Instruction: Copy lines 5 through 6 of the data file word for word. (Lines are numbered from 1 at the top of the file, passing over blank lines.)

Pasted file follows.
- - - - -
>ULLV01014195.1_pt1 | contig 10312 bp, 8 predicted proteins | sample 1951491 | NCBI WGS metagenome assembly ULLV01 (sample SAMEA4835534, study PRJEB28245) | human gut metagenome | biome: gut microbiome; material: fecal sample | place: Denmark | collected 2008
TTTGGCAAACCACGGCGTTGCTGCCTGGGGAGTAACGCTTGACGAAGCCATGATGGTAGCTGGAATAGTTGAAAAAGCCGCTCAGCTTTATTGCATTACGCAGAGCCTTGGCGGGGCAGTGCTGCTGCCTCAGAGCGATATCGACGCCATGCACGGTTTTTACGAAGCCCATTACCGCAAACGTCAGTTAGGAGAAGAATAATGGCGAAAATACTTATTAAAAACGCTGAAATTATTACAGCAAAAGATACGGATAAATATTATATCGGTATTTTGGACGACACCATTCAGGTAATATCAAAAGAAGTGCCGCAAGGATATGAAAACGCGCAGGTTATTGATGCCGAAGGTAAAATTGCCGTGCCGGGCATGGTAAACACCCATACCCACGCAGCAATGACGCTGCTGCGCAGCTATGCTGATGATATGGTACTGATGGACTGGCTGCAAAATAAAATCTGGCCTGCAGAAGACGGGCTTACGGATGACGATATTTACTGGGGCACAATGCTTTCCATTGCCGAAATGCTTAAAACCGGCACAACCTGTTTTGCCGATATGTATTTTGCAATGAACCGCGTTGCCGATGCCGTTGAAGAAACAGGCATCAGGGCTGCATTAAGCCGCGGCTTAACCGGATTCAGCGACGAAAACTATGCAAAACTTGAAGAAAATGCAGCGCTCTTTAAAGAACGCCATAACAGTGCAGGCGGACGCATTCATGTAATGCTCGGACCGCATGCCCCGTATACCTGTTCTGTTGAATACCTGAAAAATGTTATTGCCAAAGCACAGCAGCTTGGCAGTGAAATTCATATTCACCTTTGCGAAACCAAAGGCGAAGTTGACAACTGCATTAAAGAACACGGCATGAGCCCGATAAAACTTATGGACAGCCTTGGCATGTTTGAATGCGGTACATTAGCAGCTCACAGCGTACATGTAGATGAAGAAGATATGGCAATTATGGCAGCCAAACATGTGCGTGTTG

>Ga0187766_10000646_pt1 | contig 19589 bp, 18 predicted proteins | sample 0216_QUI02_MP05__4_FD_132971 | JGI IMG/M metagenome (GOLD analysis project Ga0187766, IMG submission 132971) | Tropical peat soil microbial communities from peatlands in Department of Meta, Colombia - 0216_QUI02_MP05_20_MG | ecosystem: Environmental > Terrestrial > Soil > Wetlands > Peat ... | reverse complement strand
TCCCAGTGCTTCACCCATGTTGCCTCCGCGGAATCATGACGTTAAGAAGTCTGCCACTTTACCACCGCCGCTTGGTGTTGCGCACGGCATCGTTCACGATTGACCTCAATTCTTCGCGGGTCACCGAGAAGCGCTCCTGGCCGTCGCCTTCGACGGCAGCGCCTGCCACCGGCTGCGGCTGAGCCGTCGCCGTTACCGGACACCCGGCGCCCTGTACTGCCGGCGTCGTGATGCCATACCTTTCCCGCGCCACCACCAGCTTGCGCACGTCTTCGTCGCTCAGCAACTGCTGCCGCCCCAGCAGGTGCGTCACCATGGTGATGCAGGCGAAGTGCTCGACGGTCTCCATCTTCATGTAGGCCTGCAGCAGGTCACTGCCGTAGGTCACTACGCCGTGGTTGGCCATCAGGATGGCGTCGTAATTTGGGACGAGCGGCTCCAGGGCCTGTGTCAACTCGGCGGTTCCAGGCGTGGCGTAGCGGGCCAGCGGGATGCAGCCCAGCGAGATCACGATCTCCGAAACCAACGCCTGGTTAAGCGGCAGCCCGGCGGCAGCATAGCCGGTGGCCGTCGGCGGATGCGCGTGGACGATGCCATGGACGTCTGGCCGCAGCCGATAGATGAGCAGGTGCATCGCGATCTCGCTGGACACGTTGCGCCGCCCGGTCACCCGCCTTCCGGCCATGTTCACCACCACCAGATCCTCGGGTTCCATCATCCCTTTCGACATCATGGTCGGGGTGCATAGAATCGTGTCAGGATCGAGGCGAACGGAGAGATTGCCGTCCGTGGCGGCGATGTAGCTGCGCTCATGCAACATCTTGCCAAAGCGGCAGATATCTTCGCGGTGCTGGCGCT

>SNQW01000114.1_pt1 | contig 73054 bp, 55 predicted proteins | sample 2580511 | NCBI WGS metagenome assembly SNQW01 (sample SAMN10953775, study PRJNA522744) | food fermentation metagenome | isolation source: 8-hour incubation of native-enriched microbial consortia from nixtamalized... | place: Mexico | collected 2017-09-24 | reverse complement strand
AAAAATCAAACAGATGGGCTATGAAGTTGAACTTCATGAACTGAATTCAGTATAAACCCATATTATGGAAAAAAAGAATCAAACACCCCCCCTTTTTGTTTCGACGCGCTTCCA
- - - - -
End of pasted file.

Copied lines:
>SNQW01000114.1_pt1 | contig 73054 bp, 55 predicted proteins | sample 2580511 | NCBI WGS metagenome assembly SNQW01 (sample SAMN10953775, study PRJNA522744) | food fermentation metagenome | isolation source: 8-hour incubation of native-enriched microbial consortia from nixtamalized... | place: Mexico | collected 2017-09-24 | reverse complement strand
AAAAATCAAACAGATGGGCTATGAAGTTGAACTTCATGAACTGAATTCAGTATAAACCCATATTATGGAAAAAAAGAATCAAACACCCCCCCTTTTTGTTTCGACGCGCTTCCA